Vytek Laser Systems - introduced a portable laser system model, which is a more economical line for tile and stone applications, according to the company. It addresses a full range of material and is more user friendly
Circle No. 156

Z. Bavelloni - the TR 77 GP straight line edging machine with peripheral wheels suited for processing baseboards and pieces with a maximum thickness of 30 mm
Circle No. 155

Zonato - the Zeus Pantografo Laser for laser-etching of products marble and granite
Circle No. 154

Installation and
Maintenance

Akemi - Offered AkepoxR, an anti-slip floor covering used primarily on natural stone and ceramic stairs in entrance areas that are exposed to water and/or sloping. According to the company, the product has a cartridge system that provides easy mixing and application, has high abrasion resistance and adhesion and dries evenly. Also, offered the AkemiR Marble & Stone Care kit, complete with products for cleaning, protecting and conserving natural and cast stone.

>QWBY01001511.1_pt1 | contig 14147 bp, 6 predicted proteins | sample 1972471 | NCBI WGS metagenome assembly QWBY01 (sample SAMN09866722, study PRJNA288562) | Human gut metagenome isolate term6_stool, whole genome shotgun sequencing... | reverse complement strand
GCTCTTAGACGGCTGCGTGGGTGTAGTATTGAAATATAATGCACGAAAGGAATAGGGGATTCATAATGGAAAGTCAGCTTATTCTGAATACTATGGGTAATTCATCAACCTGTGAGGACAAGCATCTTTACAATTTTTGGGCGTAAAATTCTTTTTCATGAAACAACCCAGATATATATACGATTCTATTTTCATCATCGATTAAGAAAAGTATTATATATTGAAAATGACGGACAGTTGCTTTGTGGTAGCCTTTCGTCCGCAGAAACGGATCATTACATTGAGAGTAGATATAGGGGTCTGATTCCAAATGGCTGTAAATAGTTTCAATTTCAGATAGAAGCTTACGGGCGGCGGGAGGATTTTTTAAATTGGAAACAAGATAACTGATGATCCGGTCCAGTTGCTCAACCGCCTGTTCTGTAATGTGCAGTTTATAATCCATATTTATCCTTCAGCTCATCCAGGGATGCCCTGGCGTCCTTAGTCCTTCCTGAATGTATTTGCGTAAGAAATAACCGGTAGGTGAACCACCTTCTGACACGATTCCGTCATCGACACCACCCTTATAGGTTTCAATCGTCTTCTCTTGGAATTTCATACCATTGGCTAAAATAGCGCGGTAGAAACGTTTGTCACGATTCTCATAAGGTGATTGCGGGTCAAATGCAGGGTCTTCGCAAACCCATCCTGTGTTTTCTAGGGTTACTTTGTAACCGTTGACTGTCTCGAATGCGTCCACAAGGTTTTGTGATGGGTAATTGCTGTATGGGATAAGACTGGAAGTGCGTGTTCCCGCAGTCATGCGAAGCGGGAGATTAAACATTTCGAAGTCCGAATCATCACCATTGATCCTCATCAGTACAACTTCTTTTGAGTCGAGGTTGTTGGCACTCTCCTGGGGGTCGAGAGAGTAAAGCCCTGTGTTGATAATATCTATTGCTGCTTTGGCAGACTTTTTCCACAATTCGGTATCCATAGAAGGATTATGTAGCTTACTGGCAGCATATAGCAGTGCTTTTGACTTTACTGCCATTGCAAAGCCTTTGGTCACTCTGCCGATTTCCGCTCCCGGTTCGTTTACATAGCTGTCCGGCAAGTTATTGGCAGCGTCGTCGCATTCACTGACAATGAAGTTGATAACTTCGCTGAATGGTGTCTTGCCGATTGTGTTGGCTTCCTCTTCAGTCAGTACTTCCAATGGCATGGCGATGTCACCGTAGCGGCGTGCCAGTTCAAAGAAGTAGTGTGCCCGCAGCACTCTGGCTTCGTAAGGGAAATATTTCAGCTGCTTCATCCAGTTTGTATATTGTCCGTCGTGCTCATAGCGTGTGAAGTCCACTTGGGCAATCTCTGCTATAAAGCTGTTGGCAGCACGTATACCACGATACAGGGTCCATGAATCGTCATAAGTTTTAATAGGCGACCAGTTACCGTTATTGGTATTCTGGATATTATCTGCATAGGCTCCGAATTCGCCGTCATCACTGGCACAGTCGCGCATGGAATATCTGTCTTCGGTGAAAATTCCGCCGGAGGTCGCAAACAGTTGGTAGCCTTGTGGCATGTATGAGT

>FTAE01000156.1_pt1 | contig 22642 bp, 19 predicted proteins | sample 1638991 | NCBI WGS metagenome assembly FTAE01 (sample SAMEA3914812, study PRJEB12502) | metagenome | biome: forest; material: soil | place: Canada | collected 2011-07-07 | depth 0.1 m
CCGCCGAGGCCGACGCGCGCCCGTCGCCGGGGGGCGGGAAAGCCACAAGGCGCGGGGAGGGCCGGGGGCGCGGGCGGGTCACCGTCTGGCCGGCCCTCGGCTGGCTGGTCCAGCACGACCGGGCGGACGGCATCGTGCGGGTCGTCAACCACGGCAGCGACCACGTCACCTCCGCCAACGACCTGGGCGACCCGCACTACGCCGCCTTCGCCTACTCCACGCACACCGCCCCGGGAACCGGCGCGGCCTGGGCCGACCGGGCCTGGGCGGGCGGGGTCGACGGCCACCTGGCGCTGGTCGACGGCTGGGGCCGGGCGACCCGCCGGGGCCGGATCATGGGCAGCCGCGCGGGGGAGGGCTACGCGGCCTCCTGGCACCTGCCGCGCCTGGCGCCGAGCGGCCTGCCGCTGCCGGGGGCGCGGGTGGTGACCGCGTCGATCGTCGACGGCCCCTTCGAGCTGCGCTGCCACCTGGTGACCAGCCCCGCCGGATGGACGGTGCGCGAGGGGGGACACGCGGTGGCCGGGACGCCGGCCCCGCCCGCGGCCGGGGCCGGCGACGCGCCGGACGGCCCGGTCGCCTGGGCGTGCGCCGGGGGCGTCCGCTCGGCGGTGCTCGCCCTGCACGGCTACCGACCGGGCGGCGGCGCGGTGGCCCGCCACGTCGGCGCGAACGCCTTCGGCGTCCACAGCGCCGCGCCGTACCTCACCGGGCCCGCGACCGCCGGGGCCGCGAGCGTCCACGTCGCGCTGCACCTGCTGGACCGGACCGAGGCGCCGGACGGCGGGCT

Circle No. 148

Bellinzoni - displayed a selection of stone maintenance and cleaning products, including Imprepox, a transparent epoxy-based impregnator for closing capillaries and microcracks
Circle No. 153

Delta Research srl - offered an anti-stain and maintenance kit for polished marble and granite surfaces, including cleaners and sealers.
Circle No. 152

Fila Industria - care products for natural stone, including a water repellant that can be used on stone as well as terra-cotta
Circle No. 151

Associations

Stone+Tec N¿rnberg - announced dates for its next exhibition, which will be held from May 29 to June 1, 2003
Circle No. 150

StonExpo/MIA - promoted the joint exhibition and convention, taking place from December 5 to 7, 2002
Circle No. 149